"Nothing in life is to be feared, it is only to be understood. Now is the time to understand more, so that we may fear less."
- Marie Curie
HSC chemistry tutoring at SIGI Learners is based on the current HSC chemistry syllabus, which contains 4 core modules:
Equilibrium and Acid Reactions
Students investigate the effects of changes in temperature, concentration of chemicals and pressure on equilibrium systems, and consider that these can be predicted by applying Le Chatelier’s principle. Students make reliable predictions by comparing equilibrium calculations and equilibrium constants to determine whether a combination of two solutions will result in the formation of a precipitate.
Students analyse how and why the definitions of both an acid and a base have changed over time, and how the current definitions characterise the many chemical reactions of acids. The chemistry of acids and bases contributes to industrial contexts and the environment. By investigating the qualitative and quantitative properties of acids and bases, students learn to appreciate the importance of factors such as pH and indicators.
Students examine the principles and applications of chemical synthesis in the field of organic chemistry. Current and future applications of chemistry include techniques to synthesise new substances – including pharmaceuticals, fuels and polymers. Students investigate the many classes of organic compounds and their characteristic chemical reactions.
Equilibrium & Acid Reactions Applying Chemical Ideas
Students investigate a range of methods used to identify and measure quantities of chemicals. They process and analyse data involving the identification and quantification of ions present in aqueous solutions. Students deduce or confirm the structure and identity of organic compounds by interpreting data from qualitative tests of chemical reactivity and determining structural information using proton and carbon‑13 nuclear magnetic resonance (NMR) spectroscopy.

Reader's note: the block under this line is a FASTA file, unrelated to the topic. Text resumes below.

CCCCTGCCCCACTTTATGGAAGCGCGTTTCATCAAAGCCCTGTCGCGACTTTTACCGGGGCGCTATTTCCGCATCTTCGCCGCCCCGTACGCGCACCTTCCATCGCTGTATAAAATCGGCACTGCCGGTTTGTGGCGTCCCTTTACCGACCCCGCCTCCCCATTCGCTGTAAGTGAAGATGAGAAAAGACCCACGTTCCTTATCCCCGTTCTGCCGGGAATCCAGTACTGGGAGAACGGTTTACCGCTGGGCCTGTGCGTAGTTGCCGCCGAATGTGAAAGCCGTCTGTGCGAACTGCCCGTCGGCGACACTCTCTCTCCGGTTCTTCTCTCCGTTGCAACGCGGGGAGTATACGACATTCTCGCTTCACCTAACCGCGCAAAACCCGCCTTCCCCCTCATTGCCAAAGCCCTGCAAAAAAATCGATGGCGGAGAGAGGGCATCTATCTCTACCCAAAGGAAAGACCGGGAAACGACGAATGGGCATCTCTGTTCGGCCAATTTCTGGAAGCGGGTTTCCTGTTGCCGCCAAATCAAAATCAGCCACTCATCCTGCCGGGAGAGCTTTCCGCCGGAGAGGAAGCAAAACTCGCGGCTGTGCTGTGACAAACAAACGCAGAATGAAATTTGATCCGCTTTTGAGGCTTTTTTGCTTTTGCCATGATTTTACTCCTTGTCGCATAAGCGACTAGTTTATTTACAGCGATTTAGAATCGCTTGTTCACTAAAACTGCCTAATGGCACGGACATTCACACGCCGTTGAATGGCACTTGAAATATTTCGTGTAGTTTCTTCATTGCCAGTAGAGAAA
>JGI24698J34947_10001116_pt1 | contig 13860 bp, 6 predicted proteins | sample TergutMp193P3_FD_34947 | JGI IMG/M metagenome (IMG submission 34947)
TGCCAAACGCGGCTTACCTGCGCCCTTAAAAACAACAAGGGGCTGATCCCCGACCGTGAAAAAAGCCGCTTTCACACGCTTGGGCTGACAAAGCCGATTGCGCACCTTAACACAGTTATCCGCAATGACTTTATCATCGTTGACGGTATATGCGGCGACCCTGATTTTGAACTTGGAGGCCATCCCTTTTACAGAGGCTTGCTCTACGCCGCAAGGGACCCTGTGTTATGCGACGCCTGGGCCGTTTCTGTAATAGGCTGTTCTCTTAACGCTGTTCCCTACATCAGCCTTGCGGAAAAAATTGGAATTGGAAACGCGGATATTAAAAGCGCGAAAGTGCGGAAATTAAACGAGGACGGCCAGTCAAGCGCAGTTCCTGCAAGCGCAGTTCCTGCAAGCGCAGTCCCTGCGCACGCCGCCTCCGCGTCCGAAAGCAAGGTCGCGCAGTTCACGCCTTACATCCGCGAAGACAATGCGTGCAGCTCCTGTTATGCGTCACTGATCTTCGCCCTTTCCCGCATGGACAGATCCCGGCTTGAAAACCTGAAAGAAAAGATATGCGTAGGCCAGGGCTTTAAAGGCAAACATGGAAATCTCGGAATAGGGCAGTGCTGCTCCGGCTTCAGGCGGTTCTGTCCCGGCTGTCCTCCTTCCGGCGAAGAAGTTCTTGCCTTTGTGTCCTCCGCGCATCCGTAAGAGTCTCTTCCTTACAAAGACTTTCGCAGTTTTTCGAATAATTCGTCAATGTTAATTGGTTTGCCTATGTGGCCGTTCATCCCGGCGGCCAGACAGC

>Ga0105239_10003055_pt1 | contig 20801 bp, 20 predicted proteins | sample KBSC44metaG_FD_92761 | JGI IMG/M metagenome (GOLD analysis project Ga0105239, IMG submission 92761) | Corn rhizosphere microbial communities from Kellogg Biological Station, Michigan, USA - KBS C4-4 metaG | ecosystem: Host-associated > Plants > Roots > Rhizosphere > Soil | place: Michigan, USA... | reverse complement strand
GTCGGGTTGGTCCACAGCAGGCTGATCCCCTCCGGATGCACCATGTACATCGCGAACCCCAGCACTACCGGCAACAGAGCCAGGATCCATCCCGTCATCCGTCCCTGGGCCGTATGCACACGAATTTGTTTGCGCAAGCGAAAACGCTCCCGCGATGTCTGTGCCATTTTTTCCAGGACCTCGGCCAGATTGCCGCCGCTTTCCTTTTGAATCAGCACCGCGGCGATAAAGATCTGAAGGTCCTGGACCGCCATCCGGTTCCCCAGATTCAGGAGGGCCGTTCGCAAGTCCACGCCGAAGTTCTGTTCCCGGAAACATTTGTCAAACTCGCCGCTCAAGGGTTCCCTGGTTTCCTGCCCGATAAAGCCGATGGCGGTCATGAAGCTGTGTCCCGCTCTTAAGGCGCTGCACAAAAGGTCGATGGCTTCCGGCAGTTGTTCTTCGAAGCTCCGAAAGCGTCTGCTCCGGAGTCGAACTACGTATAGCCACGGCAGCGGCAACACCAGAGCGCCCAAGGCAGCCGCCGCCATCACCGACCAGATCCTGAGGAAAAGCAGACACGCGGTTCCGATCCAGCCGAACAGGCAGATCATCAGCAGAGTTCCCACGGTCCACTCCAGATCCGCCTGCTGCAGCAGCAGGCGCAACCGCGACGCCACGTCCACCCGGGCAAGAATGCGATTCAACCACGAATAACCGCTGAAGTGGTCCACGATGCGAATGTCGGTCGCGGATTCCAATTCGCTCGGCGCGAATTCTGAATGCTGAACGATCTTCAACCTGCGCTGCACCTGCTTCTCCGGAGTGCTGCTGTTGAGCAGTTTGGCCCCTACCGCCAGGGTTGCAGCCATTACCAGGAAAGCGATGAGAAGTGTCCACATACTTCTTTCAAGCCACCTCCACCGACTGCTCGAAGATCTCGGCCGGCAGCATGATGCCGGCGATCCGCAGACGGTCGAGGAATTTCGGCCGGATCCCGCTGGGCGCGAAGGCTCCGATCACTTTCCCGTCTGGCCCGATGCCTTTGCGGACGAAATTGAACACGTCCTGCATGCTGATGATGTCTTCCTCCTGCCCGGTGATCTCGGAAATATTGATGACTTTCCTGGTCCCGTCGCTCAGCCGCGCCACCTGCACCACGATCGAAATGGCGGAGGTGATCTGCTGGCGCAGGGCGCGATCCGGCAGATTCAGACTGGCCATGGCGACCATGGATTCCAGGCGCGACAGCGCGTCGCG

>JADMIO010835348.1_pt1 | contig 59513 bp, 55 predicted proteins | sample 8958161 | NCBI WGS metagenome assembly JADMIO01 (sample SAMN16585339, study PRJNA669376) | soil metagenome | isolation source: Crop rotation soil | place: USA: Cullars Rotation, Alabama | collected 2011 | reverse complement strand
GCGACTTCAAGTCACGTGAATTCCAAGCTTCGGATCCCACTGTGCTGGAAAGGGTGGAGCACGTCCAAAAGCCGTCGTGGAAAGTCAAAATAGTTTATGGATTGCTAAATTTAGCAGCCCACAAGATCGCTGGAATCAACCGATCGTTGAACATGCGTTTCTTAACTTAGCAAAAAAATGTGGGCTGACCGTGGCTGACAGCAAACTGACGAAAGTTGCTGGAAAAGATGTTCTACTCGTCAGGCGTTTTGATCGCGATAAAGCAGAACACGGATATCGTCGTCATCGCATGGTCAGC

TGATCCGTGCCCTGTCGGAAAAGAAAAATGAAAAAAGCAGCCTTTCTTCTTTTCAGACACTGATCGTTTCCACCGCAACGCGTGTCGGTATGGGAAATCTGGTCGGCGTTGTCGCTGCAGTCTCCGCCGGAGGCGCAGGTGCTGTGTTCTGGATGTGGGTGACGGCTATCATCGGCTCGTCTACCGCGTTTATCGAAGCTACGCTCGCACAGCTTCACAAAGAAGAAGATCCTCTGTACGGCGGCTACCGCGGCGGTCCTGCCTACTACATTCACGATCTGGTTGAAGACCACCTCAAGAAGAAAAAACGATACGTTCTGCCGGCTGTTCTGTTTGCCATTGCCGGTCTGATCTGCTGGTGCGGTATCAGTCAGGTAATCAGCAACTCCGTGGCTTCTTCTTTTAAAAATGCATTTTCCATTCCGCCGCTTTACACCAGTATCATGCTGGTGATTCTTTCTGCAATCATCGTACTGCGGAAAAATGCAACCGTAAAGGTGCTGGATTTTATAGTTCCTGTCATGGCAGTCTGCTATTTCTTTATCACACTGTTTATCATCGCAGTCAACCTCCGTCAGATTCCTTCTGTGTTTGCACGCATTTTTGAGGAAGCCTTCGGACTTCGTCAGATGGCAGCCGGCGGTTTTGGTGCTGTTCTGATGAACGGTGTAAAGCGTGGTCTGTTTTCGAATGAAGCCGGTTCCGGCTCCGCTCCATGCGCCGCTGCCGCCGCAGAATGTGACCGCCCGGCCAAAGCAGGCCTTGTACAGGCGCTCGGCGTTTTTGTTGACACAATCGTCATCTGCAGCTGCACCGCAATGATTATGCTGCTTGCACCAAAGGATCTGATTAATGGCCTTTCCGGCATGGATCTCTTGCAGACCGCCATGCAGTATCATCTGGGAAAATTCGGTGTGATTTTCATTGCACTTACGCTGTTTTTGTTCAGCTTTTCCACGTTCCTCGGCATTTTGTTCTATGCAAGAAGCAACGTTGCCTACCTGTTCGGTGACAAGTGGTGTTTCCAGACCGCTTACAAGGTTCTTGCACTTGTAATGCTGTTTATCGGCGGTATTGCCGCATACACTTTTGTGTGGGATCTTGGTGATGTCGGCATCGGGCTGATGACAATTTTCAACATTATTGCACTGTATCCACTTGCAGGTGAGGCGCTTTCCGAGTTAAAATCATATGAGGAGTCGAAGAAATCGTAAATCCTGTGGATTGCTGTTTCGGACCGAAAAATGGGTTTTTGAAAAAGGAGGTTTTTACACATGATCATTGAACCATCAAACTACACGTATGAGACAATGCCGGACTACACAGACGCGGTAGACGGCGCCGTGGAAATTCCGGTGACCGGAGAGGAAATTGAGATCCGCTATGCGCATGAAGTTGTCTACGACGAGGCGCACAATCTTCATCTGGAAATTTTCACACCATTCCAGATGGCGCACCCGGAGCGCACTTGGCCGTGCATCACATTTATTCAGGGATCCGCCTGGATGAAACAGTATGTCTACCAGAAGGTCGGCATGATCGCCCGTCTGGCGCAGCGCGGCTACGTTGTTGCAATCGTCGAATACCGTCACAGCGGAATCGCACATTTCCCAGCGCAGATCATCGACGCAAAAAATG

HOW TO APPROACH
Rather than rote learn a series of chemical theories and ideas, which is not the essence of HSC Chemistry, it is much more beneficial for students to be able to relate their learning to everyday experiences and current issues which have a direct impact in their lives.
For instance, did you know that the sodium chloride (that is common table salt) can be used to extinguish fires?
- History of Chemistry
- Nature and Practice
- Application and Uses
- Implications to Society and the Environment
- Current Issues, Research and Development
How to Study
- Break it up
Try to categorise each module into smaller sections. Chemistry in Focus breaks the content up into manageable bits by integrating exercise questions designed to reinforce newly-learnt concepts and theories.
- Get on top of things
Organise and plan everything ahead of schedule and leave plenty of leeway for mishaps. Have a rough plan with all the important dates, and then fill in the finer details throughout the year depending on the situation.
- Always ask
Be proactive in your learning. One of the most effective methods is a study group. Team up with your friends and form a regular study group, take turns summarising notes, making up and answering questions, peer teaching, etc.
Excelling in Chemistry requires a 4 step process – reading, understanding, memorising and applying.